Transfusing the blood plasma of young mice into older mice allowed them to perform better on tests of memory than their peers, suggesting that some factor or factors in the blood of the young can reverse certain aging processes. Researchers are now trying to identify which factors accomplish this and whether similar benefits would be seen in human trials. More…Discuss
Autism has been the focus of intense study in recent years, but experts are still far from understanding the root causes of the disorder. For a time, childhood vaccines were thought to be the culprit, but this theory has since been largely debunked. Now scientists have found evidence that the foundations for autism may be set in the womb, during prenatal brain development. Autistic children’s brains show a much higher incidence of cortical abnormalities in regions involved in language and social and emotional communication than their non-autistic peers. Abnormalities were identified in the brains of 90% of the children with autism studied, whereas only 10% of unaffected children exhibited abnormalities. More…Discuss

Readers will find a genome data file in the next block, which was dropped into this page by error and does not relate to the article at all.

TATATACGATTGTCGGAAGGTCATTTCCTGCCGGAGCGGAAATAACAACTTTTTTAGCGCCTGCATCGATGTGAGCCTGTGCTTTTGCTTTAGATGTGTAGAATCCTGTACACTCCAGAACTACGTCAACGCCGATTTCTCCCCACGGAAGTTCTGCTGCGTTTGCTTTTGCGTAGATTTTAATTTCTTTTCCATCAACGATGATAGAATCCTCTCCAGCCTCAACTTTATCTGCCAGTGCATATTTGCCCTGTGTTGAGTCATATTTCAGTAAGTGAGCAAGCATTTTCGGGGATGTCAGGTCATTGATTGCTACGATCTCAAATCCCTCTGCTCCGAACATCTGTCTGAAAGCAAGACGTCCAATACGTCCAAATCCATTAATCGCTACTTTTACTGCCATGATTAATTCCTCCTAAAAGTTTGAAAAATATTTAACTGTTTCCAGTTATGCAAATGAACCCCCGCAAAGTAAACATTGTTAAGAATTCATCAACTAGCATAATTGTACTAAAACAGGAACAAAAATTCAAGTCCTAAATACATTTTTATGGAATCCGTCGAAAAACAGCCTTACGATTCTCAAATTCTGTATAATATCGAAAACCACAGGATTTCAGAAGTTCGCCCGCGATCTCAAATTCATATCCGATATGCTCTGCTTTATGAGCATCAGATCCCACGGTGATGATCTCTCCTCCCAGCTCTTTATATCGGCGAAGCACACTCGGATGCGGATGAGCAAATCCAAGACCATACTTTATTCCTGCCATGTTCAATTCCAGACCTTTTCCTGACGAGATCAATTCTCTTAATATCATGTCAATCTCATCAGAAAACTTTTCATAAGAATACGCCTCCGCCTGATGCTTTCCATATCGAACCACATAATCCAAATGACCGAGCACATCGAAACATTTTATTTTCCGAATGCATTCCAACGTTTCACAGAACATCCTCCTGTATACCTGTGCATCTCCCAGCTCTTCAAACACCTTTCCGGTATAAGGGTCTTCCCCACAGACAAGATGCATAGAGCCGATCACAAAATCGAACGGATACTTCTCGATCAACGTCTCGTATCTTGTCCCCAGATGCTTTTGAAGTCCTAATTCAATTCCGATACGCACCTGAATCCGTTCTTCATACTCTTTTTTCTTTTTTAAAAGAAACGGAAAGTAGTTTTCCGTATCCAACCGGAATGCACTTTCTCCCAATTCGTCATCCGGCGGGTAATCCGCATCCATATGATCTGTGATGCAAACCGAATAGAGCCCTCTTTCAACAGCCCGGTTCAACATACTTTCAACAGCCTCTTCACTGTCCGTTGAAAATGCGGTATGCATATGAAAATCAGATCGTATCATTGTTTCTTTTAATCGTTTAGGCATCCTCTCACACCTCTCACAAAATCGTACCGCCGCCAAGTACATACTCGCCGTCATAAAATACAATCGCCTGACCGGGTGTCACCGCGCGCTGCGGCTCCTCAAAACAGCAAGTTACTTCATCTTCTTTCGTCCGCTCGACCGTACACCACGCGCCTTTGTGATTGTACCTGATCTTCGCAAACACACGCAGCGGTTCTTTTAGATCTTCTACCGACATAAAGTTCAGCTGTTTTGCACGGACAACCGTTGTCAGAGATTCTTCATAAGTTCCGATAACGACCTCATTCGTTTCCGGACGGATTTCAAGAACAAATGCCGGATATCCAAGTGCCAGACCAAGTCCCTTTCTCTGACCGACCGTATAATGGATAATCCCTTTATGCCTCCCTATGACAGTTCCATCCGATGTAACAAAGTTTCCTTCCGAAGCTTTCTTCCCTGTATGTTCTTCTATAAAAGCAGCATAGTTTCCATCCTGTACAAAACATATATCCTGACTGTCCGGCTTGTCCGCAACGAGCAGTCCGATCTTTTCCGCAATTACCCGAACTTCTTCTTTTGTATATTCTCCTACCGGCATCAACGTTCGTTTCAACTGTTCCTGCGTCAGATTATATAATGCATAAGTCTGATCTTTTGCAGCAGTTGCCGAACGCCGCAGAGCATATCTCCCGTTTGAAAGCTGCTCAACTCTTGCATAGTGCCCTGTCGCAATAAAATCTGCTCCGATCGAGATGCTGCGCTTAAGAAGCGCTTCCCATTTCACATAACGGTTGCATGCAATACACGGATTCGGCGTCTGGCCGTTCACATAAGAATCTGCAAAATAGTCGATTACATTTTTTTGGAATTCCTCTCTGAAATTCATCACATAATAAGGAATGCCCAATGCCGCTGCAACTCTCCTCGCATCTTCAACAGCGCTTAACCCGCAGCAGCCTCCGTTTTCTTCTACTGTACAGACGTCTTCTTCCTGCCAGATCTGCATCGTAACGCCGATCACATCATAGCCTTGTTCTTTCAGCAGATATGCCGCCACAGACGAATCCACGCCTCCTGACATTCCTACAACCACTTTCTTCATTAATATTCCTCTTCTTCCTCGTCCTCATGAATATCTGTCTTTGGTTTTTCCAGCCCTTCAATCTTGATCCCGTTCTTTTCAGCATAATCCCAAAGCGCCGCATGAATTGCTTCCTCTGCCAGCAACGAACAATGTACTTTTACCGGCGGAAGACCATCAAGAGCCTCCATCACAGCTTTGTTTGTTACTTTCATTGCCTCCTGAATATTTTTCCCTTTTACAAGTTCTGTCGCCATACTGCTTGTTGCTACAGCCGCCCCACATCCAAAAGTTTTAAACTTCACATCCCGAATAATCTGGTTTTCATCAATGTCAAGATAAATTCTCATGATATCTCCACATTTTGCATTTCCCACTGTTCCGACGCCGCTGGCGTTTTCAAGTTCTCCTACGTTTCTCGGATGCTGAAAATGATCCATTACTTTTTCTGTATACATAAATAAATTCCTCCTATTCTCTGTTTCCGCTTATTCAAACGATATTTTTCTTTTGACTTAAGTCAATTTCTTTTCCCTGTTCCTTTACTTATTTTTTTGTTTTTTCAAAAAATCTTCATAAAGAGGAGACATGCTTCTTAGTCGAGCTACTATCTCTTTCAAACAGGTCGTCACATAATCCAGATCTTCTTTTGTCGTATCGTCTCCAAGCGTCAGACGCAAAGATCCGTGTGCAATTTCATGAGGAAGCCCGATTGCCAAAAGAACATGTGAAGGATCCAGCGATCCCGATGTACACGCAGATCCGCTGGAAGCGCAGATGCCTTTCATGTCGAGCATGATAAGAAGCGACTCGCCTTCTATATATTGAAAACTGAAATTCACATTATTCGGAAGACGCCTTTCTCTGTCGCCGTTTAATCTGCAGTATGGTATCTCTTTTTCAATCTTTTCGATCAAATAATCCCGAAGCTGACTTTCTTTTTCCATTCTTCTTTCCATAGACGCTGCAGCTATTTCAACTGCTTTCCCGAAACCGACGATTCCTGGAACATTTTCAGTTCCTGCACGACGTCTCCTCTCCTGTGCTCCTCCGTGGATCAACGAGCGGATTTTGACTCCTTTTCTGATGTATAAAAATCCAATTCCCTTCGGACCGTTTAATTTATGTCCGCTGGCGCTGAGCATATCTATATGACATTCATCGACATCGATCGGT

Burning the candle at both ends can lead to more than a few sluggish, cranky days; it may actually result in permanent brain damage. Just three days of sleep deprivation caused mice to lose a quarter of the nerve cells associated with alertness in a part of the brain stem called the locus ceruleus. If this turns out to be the case in humans as well, it will debunk the long-held notion that getting “catch-up sleep” can make up for night after night of missed sleep. To study this further, researchers plan to examine the brains of deceased shift workers for evidence of this sort of damage. More…Discuss
According to this article, if you see the girl turning clockwise, then you use more of the right side of the brain and vice versa.
Most of us would see the dancer turning anti-clockwise though you can try to focus and change the direction; see if you can do it.
(When I first look at it, I see the dancer turning clockwise, but after a few seconds, it flips to counterclockwise, go figure.) I started by seeing the girl spinning clockwise (from left to right) and then anti clockwise: THis is a good exercise to keep your brain alert, and balanced: share it with your grandparents too!
Research suggests that eliminating visual stimuli for a period could counter hearing loss. After mice were kept in absolute darkness for a week, they were able to detect softer sounds than mice that were exposed to natural light for that same period. The week of darkness also caused changes to the structure of the brain’sauditory cortex. These effects, though not permanent, lasted for several weeks after they were returned to a lighted environment.More…Discuss